I merely offer this as an illustration of how much it meant to Antoine to play in Boston. The day after his trade was announced, he put his ad in the Boston newspapers thanking the fans and the organization. Johnny Damon signed with the Yankees on December 23. His ad ran in the local papers in February. Only a cynic would assume that the erstwhile darling of the Inside Track and the 80 IQ set in Fenway deliberately waited until the weeks between the Super Bowl and March Madness to ensure his artificial display of magnanimity received the most media attention.

Watching Antoine do his wiggle tonight, and seeing him go to the Finals with a new team should have hurt. It didn't. Celtics fans have Wyc and Irv and Danny, a veritable confedracy of dunces. Boston fans didn't appreciate him because he shot a low percentage and complained to the officials (no more than most players, and much less than the more visible stars like Kobe and Dirk). The Boston media didn't appreciate him either, ostensibly for the same reasons he didn't inspire the fans but more likely because he refused to pay homage to the graven image of each individual writer.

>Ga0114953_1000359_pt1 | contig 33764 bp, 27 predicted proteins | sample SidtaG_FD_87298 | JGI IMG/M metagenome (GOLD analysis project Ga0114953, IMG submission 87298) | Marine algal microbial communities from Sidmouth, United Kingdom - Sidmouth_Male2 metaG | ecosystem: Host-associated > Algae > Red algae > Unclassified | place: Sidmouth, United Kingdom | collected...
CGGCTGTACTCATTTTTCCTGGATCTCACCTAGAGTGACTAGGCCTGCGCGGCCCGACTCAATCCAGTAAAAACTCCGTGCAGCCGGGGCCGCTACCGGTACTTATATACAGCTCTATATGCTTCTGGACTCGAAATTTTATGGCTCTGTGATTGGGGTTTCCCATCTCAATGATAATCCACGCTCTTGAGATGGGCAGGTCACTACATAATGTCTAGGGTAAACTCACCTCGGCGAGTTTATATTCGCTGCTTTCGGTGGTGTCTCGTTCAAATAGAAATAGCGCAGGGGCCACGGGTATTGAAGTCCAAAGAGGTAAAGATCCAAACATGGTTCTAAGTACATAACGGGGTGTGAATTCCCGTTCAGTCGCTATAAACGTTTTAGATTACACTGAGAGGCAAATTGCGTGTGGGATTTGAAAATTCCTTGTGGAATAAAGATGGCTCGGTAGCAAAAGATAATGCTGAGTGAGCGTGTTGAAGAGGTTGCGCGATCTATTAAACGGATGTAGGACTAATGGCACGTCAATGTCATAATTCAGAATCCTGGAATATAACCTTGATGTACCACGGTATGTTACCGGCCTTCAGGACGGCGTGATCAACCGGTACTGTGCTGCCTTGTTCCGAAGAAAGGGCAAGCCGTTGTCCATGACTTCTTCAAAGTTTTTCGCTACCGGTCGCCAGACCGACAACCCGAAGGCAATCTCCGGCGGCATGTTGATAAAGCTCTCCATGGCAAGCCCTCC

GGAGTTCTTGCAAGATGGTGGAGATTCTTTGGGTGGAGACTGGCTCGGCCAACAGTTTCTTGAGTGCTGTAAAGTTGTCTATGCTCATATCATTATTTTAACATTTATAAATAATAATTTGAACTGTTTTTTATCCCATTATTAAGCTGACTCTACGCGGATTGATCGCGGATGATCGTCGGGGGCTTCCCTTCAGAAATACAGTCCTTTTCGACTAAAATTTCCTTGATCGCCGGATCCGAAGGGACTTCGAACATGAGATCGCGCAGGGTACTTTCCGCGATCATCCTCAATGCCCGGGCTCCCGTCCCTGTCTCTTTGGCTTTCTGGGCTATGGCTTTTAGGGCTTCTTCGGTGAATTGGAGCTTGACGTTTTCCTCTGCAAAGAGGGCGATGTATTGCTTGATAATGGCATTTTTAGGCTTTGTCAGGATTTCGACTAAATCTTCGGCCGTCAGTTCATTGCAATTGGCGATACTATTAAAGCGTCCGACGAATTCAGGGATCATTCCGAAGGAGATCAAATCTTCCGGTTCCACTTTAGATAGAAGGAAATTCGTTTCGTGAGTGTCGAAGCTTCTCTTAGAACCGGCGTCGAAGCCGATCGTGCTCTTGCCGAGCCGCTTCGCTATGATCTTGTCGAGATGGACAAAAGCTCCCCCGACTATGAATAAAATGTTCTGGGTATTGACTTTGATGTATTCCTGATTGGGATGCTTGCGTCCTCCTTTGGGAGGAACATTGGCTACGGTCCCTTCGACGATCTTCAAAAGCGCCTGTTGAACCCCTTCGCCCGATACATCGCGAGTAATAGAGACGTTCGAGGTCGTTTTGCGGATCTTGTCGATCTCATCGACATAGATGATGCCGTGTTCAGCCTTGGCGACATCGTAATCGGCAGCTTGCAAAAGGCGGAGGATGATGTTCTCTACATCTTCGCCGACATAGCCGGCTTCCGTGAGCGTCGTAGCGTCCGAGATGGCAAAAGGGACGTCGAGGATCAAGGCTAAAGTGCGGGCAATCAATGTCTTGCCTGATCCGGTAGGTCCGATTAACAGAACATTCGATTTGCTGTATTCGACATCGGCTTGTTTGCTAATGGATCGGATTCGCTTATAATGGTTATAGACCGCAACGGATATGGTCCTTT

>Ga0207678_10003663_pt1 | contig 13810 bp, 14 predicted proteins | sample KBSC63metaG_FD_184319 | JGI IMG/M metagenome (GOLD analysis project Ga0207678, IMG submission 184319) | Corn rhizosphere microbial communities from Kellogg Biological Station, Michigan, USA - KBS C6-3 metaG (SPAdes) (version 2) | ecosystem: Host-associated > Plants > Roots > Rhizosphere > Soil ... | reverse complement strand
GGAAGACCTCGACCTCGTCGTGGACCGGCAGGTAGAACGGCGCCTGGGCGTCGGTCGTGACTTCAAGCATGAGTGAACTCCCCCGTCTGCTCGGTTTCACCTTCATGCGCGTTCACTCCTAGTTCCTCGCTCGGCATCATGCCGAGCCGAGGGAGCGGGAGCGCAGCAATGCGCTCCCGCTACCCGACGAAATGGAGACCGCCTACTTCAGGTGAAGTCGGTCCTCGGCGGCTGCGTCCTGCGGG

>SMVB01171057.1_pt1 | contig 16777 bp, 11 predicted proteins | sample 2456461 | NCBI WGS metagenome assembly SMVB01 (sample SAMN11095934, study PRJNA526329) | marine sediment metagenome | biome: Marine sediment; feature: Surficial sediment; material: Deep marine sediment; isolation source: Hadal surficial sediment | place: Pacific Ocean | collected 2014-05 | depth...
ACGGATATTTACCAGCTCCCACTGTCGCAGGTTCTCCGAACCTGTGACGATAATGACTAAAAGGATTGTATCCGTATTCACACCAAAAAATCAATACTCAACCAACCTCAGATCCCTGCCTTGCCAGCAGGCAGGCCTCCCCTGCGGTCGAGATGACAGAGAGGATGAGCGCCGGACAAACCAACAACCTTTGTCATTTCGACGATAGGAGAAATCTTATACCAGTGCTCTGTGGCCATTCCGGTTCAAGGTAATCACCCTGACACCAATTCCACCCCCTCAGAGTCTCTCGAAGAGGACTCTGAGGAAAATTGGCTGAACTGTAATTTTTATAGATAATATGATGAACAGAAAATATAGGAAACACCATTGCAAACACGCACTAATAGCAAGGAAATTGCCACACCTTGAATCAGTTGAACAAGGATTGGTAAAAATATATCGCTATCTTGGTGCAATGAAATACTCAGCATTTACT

This was quite a post, in addition to attacking a famous writer from a major metropolitan newspaper, I think I worked in some nice touches. There was at least one use of the royal/editiorial we in there. A couple of references to myself in the third person brought a lot to the table. But I have to say, I was glad I managed to throw a furthermore and an erstwhile in there. Words like that really dress up a post. Throw in a Warren Harding allusion (he ran for the White House in 1920 advocating a return to normalcy) and you're off and running. Good night and go Tigers.